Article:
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Pressure mounts for Missouri governor to resign over sex scandal

FILE PHOTO: Missouri Governor Eric Greitens appears in a police booking photo in St. Louis

FILE PHOTO: Missouri Governor Eric Greitens appears in a police booking photo in St. Louis, Missouri, U.S., February 22, 2018. St. Louis Metropolitan Police Dept./Handout via REUTERS

By Steve Gorman

(Reuters) – Missouri’s attorney general called on Governor Eric Greitens, a fellow Republican, to resign on Wednesday, saying the findings of a newly released state legislative report on the sex scandal embroiling Greitens are grounds for his impeachment.

Attorney General Josh Hawley, who is seeking the Republican nomination for the U.S. Senate seat held by Democrat Claire McCaskill, said the report “contains shocking, substantial and corroborated evidence of wrongdoing” by the 44-year-old governor.

Greitens, who is charged with criminal invasion of privacy in connection with an admitted extramarital affair in 2015, before his election, said earlier on Wednesday that he was determined to stay in office while fighting to clear his name in court.

Greitens, a former U.S. Navy SEAL elected in 2016, told a news conference in Jefferson City, the state capital, he was the victim of a “political witch hunt” stemming from a “private mistake” that had nothing to do with his job as governor.

Under mounting pressure from Missouri politicians in both parties to step aside in recent weeks, Greitens said shortly before the legislative report was made public that he would persevere.

“I will continue to serve the people of Missouri as their governor and to work for you every day,” he said. He denounced the findings of the special legislative panel as “one-sided tabloid trash gossip that was produced in a secret report.”

Greitens was indicted in February on a single felony count of invasion of privacy – an offense carrying a maximum penalty of four years in prison and $5,000 in fines.

He is accused of taking a compromising photograph of the woman in question without her consent, then making it accessible by computer to use as blackmail against any attempt she might make at disclosing their relationship.

In a statement issued after Hawley’s call for him to step down, Greitens repeated his assertion that his relationship with the woman, identified in the indictment only as K.S., was “entirely consensual,” adding that “any allegation of violence or sexual assault is false.”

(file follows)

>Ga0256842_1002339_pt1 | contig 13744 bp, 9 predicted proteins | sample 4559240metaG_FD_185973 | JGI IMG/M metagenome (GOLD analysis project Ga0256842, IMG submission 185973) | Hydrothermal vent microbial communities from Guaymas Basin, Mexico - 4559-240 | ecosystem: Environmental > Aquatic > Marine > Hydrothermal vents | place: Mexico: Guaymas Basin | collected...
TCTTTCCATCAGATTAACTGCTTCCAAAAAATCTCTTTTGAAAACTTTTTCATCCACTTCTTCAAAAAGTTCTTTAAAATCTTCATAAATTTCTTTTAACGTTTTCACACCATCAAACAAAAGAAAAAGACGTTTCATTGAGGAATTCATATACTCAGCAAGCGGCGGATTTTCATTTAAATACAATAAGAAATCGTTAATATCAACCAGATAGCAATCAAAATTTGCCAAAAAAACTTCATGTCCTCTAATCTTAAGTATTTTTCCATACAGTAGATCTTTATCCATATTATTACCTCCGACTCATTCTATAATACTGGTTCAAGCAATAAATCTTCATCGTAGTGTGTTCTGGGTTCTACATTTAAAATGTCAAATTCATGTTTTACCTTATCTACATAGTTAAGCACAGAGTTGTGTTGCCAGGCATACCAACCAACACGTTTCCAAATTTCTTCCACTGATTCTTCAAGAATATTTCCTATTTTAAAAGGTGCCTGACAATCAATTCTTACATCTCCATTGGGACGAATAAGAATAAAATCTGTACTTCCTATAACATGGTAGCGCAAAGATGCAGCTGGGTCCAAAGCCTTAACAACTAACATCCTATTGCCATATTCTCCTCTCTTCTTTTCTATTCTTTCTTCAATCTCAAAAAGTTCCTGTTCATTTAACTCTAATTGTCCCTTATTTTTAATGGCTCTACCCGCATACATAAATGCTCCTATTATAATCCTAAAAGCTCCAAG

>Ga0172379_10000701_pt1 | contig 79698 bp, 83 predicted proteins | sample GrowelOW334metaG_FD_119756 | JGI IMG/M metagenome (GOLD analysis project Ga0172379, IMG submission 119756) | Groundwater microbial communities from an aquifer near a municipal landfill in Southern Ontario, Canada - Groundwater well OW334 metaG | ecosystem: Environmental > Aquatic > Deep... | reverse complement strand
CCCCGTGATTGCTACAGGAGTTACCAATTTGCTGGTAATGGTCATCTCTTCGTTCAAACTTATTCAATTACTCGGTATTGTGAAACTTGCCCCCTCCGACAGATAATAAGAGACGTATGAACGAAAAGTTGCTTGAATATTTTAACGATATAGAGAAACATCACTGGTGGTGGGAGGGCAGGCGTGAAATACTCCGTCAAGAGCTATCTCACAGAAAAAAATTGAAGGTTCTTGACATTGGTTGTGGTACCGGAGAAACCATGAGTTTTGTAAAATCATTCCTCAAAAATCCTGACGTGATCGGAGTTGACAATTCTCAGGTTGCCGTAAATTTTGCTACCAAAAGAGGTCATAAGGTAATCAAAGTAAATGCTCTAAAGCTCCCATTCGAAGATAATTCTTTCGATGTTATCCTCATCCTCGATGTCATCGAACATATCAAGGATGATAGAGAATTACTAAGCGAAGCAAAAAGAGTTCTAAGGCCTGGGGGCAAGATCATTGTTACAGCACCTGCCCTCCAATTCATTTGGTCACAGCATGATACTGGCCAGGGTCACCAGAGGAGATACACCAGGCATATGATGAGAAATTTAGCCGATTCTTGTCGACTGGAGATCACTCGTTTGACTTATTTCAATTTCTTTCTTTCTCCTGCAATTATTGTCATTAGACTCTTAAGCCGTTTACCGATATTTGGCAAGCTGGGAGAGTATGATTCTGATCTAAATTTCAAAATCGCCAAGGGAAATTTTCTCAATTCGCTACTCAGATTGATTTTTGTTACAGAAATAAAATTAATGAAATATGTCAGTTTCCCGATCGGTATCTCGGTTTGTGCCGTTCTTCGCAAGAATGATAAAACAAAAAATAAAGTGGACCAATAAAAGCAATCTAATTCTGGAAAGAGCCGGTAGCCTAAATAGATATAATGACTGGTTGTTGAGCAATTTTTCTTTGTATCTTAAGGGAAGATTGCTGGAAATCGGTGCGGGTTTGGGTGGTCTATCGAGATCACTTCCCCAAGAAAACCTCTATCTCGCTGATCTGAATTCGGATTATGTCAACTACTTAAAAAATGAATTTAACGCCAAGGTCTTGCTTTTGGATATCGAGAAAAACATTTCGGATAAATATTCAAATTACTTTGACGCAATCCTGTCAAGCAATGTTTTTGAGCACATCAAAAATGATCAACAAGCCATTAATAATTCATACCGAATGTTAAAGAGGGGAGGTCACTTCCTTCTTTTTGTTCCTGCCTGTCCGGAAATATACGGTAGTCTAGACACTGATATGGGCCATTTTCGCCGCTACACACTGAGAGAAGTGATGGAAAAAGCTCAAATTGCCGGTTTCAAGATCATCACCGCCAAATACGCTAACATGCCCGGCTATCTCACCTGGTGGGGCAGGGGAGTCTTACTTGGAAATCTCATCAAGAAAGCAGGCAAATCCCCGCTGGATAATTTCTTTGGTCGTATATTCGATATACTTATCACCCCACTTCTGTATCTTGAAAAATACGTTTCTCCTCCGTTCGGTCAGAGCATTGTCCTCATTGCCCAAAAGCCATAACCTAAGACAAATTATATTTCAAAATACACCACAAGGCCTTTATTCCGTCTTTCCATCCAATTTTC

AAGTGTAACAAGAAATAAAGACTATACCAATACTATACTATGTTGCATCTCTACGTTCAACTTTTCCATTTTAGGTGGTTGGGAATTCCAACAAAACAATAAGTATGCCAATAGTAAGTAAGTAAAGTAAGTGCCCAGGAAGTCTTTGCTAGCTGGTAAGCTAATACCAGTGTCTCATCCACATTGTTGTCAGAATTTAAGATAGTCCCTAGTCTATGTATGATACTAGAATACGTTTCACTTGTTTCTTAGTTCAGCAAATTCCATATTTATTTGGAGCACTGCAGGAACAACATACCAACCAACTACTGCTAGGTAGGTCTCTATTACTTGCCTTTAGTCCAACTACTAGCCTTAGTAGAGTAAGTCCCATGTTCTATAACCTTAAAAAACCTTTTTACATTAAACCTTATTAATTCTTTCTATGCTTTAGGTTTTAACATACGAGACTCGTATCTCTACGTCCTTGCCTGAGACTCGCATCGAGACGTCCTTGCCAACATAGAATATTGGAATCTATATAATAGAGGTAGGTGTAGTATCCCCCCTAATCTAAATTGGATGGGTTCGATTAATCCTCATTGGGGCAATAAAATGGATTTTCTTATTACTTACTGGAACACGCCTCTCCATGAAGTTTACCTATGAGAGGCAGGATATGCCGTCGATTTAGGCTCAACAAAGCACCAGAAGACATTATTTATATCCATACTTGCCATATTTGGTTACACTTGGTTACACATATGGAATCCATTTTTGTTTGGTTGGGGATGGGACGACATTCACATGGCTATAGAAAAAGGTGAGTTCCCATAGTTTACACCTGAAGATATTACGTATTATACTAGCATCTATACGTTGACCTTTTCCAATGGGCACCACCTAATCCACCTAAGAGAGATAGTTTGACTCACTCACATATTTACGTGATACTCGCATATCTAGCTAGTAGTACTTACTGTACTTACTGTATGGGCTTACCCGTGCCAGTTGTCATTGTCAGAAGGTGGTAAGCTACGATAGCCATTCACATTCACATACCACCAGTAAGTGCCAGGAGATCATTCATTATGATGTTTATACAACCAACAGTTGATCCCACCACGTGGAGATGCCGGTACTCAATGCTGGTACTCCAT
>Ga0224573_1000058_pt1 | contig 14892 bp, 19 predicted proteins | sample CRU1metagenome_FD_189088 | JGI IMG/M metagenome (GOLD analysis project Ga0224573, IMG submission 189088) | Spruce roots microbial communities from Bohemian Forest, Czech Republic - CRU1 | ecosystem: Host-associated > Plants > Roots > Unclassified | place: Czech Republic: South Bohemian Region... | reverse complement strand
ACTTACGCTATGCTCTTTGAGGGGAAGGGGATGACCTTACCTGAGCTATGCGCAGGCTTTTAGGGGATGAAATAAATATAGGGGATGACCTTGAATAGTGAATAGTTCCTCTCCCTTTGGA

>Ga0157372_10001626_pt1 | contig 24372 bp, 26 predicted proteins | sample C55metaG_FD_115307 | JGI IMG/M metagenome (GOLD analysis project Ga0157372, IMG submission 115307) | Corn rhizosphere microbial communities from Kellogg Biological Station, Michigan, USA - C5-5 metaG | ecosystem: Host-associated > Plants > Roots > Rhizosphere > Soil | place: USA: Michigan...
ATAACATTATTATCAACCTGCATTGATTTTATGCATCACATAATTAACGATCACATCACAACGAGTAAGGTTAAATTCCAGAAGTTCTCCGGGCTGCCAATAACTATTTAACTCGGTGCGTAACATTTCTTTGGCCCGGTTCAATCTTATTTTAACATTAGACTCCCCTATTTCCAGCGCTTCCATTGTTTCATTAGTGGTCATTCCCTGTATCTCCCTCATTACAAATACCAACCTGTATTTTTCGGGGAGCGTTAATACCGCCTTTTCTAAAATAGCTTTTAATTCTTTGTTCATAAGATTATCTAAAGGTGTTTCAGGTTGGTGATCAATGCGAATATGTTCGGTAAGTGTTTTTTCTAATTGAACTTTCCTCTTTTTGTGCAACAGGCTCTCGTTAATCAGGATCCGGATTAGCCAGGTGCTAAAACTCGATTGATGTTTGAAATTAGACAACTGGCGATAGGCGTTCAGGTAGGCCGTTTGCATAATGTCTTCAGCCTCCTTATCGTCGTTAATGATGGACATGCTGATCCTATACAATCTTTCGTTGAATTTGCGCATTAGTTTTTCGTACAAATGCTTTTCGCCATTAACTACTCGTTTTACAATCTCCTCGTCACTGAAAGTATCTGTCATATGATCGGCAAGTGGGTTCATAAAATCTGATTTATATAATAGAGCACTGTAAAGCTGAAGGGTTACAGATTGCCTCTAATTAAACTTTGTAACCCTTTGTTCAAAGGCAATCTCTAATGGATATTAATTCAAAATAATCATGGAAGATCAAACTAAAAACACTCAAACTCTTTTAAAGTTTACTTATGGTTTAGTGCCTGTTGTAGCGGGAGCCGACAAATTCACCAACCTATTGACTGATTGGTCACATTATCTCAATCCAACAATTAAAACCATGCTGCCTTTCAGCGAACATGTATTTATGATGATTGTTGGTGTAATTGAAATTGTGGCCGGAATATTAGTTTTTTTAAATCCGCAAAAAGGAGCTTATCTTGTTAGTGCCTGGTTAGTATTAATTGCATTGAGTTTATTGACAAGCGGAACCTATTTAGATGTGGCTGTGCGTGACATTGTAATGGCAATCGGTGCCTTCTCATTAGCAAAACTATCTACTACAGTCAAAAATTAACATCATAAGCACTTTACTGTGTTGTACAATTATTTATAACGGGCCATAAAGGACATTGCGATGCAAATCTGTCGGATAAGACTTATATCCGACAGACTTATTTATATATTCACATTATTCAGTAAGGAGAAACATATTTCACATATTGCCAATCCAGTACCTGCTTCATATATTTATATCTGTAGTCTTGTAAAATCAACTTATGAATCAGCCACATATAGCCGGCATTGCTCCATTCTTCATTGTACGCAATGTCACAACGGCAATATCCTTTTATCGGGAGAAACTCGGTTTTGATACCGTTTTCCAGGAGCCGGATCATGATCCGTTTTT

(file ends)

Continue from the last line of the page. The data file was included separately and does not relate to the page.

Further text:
He also has denied trying to blackmail the woman or engaging in any other criminal behavior to keep their months-long affair confidential.

The woman at the center of the scandal is known publicly only as a hair stylist who said she met Greitens who was a customer at the salon where she worked. She was referred to as “Witness 1” in the 24-page report from the bipartisan special committee of the Republican-controlled Missouri House of Representatives.

In sworn testimony to the seven-member panel cited in the document, she described her first liaison with Greitens as a menacing, “coerced” sexual encounter in his basement in which he blindfolded her and ripped off her clothes without her consent before snapping her picture, which she said he threatened to use against her if she ever went public.

“Don’t even mention my name to anybody at all, because if you do, I’m going to take these pictures, and I’m going to put them everywhere I can. They are going to be everywhere, and then everyone will know what a little whore you are,” she quoted him to the committee as telling her at the time.

She testified that she ultimately agreed to perform oral sex on Greitens in order to get the situation over with so she could leave, saying the interaction left her frightened, humiliated and “disgusted.” But she acknowledged consenting to several more sexual encounters over the next few months before finally insisting that they cease any further contact.

A trial for the invasion-of-privacy case is scheduled to open next month. On Tuesday, St. Louis Circuit Judge Rex Burlison imposed a partial gag order on attorneys, witnesses and other parties to the criminal case.

Burlison indicated that he had no power over state legislators, who “have their jobs and their authority,” but hoped “consideration is being given to any … defendant’s rights to have a fair trial in front of an impartial jury,” according to a transcript released by the defense.

(Reporting and writing by Steve Gorman in Los Angeles; Additional reporting by Kevin Murphy in Kansas City and Suzannah Gonzales in Chicago; Editing by Darren Schuettler)



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